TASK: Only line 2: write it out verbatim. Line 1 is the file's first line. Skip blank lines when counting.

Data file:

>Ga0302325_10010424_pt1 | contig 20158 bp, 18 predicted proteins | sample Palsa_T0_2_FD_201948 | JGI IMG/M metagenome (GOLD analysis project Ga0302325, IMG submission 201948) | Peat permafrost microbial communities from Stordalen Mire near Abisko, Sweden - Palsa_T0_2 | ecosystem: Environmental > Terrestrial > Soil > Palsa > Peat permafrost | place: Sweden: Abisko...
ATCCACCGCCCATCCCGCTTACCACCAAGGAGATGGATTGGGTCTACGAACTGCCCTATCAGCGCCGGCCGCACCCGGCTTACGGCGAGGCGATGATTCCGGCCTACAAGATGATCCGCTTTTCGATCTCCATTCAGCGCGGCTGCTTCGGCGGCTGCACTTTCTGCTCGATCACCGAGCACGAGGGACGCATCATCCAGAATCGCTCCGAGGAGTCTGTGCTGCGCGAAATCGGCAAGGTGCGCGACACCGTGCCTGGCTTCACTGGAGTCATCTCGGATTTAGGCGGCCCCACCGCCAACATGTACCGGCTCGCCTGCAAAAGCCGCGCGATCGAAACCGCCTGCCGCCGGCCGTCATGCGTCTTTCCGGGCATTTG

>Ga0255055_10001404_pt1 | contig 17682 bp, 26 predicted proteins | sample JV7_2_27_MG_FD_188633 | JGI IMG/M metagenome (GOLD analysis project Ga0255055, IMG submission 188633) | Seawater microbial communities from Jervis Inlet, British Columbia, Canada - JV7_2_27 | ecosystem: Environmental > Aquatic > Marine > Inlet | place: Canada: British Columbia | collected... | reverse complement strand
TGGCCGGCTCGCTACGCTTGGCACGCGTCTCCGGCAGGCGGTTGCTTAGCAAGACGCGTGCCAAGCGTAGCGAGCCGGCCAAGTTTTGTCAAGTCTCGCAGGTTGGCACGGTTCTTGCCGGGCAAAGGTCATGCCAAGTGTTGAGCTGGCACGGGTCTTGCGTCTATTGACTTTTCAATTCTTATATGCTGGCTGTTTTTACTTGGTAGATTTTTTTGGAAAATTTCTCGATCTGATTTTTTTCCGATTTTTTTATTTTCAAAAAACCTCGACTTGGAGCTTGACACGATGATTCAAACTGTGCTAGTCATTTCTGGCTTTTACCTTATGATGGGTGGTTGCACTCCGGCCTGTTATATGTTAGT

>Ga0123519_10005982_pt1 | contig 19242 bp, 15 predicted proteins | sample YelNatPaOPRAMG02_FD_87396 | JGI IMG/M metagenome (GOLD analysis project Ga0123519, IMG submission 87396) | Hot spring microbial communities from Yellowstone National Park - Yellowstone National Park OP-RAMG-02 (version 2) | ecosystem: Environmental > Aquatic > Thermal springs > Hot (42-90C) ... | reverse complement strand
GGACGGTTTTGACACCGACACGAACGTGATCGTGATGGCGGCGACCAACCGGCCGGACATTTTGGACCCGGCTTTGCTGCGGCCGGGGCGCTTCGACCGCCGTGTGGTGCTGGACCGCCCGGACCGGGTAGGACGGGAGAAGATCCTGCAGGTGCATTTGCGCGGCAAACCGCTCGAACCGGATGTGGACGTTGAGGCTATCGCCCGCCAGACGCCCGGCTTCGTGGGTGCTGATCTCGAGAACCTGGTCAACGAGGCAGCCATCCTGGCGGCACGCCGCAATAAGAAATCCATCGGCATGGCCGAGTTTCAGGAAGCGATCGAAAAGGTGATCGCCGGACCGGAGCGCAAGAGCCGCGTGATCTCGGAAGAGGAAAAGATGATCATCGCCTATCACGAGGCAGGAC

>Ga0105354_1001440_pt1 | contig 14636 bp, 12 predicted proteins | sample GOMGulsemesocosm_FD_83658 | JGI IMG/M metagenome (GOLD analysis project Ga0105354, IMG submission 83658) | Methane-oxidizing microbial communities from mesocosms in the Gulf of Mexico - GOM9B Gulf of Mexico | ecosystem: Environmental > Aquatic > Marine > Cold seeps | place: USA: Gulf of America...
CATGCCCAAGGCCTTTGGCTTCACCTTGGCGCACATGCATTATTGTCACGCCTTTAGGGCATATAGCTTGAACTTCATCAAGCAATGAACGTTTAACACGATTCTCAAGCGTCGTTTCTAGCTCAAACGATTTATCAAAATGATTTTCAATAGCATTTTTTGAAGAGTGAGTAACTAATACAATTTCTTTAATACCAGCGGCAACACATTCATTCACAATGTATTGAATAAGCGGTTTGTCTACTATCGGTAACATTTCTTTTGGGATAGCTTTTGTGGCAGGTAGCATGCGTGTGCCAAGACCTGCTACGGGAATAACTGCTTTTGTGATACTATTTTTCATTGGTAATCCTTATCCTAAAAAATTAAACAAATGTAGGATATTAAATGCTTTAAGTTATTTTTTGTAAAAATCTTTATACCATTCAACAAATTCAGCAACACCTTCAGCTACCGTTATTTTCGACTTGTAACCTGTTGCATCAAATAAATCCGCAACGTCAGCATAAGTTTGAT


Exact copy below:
ATCCACCGCCCATCCCGCTTACCACCAAGGAGATGGATTGGGTCTACGAACTGCCCTATCAGCGCCGGCCGCACCCGGCTTACGGCGAGGCGATGATTCCGGCCTACAAGATGATCCGCTTTTCGATCTCCATTCAGCGCGGCTGCTTCGGCGGCTGCACTTTCTGCTCGATCACCGAGCACGAGGGACGCATCATCCAGAATCGCTCCGAGGAGTCTGTGCTGCGCGAAATCGGCAAGGTGCGCGACACCGTGCCTGGCTTCACTGGAGTCATCTCGGATTTAGGCGGCCCCACCGCCAACATGTACCGGCTCGCCTGCAAAAGCCGCGCGATCGAAACCGCCTGCCGCCGGCCGTCATGCGTCTTTCCGGGCATTTG